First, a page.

Losses from hard winter a chance for new plants

KENNEWICK -- Nice weather last weekend beckoned me out into the yard and garden to take another look around to see what plants are doing well, which ones aren't, and what garden chores need to be put on my to-do list.

Several weeks ago, it looked like most of my landscape plants had made it through the winter unscathed by the drastic cold snap we experienced in early winter. However, this time my scouting revealed that my fairy rose that was planted in a wine barrel has succumbed to the cold despite appearing to sprout buds earlier.

It saddens me because it was a favorite of mine and had made it through several winters in past years without any trouble. The fairy rose is fully hardy for our zone, but because the cold temperatures came so early in the season, it may not have reached its full hardiness at that time.

Plus, when you put a woody plant in an above-ground container, its roots are exposed to much colder temperatures than when they're planted in the ground and insulated by the soil.

I'm not sure whether to replace my prized fairy with another of the same or look for a hardy carpet or groundcover rose. The groundcover rose that I planted in another wine barrel came through the winter without any damage. But before I yank the seemingly dead Fairy out, I'm going to give it just a little more time to see if any new sprouts develop from the base.

There are some blank spaces among the perennials and I suspect that my Agastache (hyssop) and Echinacea (coneflower) may have been lost. I'll wait a couple of more weeks and check again. I definitely lost a trailing rosemary that suffered a little damage last year, but managed to pull through. This year it's deader than the proverbial doornail. Luckily, I had planted the hardy 'Arp' rosemary last year and it made it through the winter with flying colors along with my various sage plants.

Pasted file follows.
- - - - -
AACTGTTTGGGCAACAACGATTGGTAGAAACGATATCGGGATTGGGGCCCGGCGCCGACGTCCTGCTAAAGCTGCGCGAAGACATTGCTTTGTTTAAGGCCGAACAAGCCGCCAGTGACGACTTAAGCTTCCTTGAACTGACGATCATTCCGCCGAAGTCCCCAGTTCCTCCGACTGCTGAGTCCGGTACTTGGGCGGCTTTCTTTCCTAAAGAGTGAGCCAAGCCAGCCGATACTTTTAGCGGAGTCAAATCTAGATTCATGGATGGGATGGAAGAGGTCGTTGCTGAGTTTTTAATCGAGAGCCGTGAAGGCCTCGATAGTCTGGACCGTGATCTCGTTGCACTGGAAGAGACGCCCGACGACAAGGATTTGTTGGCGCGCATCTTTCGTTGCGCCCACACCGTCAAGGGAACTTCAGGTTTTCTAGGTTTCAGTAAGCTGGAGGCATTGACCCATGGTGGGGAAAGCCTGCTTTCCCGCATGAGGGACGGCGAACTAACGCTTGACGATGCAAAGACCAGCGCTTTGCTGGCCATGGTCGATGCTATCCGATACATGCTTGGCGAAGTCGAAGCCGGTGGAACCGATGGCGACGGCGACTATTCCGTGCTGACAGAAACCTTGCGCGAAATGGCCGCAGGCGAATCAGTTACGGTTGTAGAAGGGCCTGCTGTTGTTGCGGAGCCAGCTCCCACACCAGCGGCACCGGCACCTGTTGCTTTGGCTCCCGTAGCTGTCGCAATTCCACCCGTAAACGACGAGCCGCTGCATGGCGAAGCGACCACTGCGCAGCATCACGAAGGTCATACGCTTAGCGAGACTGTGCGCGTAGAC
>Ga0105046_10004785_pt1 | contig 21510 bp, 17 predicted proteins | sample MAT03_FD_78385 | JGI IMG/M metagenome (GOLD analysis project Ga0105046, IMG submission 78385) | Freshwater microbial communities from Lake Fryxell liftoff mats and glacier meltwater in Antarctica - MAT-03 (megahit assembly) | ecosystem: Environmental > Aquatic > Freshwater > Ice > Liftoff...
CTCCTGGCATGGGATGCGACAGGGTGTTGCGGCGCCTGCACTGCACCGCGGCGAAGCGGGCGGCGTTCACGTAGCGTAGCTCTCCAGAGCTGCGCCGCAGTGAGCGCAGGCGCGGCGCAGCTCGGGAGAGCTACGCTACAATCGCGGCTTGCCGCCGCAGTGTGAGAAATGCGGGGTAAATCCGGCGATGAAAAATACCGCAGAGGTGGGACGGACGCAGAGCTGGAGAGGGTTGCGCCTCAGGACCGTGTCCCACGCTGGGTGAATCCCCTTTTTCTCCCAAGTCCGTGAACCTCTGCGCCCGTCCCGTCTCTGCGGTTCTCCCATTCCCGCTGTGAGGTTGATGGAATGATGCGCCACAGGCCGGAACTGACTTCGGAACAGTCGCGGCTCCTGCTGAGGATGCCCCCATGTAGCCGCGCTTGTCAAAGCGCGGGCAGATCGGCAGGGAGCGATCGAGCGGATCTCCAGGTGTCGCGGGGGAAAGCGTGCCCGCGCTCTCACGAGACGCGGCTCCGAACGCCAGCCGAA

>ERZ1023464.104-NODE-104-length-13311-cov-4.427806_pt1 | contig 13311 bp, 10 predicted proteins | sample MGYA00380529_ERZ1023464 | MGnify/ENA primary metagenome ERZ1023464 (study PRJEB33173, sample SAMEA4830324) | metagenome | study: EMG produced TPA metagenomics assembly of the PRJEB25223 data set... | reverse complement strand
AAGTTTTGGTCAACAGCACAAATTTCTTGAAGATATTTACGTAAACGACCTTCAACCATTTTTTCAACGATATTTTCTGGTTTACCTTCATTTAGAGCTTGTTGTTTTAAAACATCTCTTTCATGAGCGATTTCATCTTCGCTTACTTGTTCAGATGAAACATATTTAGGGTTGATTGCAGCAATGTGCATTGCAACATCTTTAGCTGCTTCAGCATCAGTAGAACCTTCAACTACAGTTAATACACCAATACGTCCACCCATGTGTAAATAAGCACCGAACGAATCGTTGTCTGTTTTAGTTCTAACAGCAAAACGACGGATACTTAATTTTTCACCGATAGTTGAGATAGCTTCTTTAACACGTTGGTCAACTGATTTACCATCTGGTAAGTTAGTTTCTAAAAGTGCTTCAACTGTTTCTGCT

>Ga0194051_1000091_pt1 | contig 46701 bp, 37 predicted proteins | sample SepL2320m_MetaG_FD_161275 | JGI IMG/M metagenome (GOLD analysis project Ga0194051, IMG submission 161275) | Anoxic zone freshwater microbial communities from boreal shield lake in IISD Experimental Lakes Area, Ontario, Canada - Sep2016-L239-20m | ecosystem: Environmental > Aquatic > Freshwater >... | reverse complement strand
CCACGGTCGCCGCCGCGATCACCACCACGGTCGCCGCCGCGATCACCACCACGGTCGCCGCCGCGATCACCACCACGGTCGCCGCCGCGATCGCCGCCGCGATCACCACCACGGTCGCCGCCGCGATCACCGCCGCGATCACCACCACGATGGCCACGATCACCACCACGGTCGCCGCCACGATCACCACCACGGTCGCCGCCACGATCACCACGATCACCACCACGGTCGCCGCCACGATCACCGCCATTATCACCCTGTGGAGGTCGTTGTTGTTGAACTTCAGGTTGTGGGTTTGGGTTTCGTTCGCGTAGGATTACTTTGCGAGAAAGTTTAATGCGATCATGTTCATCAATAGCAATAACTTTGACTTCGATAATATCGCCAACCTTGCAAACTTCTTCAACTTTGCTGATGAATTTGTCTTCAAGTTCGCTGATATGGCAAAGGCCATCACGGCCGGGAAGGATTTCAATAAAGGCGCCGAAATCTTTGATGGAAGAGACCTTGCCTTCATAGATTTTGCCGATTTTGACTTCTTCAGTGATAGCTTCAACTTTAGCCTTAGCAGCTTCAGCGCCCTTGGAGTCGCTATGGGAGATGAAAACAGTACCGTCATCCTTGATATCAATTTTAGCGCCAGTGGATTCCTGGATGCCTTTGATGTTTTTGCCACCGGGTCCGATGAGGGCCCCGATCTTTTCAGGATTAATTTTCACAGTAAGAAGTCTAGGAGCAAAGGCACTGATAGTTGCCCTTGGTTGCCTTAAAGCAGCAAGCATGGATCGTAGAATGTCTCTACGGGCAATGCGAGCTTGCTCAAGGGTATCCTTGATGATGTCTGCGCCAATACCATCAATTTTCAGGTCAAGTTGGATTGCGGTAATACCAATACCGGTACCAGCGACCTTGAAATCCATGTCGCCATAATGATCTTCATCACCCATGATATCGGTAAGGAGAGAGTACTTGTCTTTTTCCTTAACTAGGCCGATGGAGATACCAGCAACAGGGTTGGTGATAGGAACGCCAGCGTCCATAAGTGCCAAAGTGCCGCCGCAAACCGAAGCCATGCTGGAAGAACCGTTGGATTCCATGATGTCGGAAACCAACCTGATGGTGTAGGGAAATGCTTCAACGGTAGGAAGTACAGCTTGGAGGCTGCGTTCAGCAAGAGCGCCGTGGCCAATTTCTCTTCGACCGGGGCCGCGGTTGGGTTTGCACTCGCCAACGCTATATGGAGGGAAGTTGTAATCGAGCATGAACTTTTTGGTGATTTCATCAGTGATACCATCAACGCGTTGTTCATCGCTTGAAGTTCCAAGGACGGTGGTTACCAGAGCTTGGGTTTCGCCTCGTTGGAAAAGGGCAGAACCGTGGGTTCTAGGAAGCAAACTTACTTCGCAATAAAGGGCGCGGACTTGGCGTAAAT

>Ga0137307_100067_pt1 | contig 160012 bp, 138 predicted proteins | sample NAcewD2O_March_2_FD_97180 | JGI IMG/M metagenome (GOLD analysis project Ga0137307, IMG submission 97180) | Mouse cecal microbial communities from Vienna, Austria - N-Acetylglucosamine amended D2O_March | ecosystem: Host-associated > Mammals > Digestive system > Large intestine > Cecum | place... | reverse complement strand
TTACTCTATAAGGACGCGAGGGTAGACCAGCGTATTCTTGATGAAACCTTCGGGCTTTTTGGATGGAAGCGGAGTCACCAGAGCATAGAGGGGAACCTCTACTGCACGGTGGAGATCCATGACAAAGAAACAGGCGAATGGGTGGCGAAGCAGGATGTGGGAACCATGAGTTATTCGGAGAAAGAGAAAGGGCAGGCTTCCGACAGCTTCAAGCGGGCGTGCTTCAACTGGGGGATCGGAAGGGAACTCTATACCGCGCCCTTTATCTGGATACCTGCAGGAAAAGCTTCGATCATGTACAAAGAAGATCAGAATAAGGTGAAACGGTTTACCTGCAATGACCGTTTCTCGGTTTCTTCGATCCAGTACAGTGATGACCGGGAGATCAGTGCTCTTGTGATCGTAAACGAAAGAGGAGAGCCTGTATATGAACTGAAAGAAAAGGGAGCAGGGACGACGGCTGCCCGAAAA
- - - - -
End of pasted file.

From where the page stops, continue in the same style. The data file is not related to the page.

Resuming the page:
My bright yellow and green Emerald 'n Gold Wintercreeper (Euonymus fortunei) lost most of its leaves over the winter. This wasn't unexpected since it's described as a "semi-evergreen," keeping most of its leaves during mild winters and losing them during our colder ones.

Earlier it looked pretty pathetic, but now bright golden new growth is sprouting and the plant just needs a few snips here and there to get it back in shape. "Wait and see" is always a good practice when assessing winter injury.

While gardeners like me may mourn the loss of a prized plant after a cold winter, they also look at these losses as opportunities to try something new. That's one of the fun parts of gardening. Have you found any new opportunities in your garden this spring?

Garden Note: The Master Gardener Plant Sale is from 9 a.m. to 3 p.m. April 24. Master Gardeners will be selling perennial plants, succulents, trees, and shrubs from their own gardens.

They also will have some of their favorite vegetable transplants that they started from seed.

The sale will be in the Highland Grange Parking Lot at 1620 S. Union St. next to the Kennewick branch of Mid-Columbia Libraries.

* Marianne C. Ophardt is a horticulturist for the Washington State University Benton County Extension Office.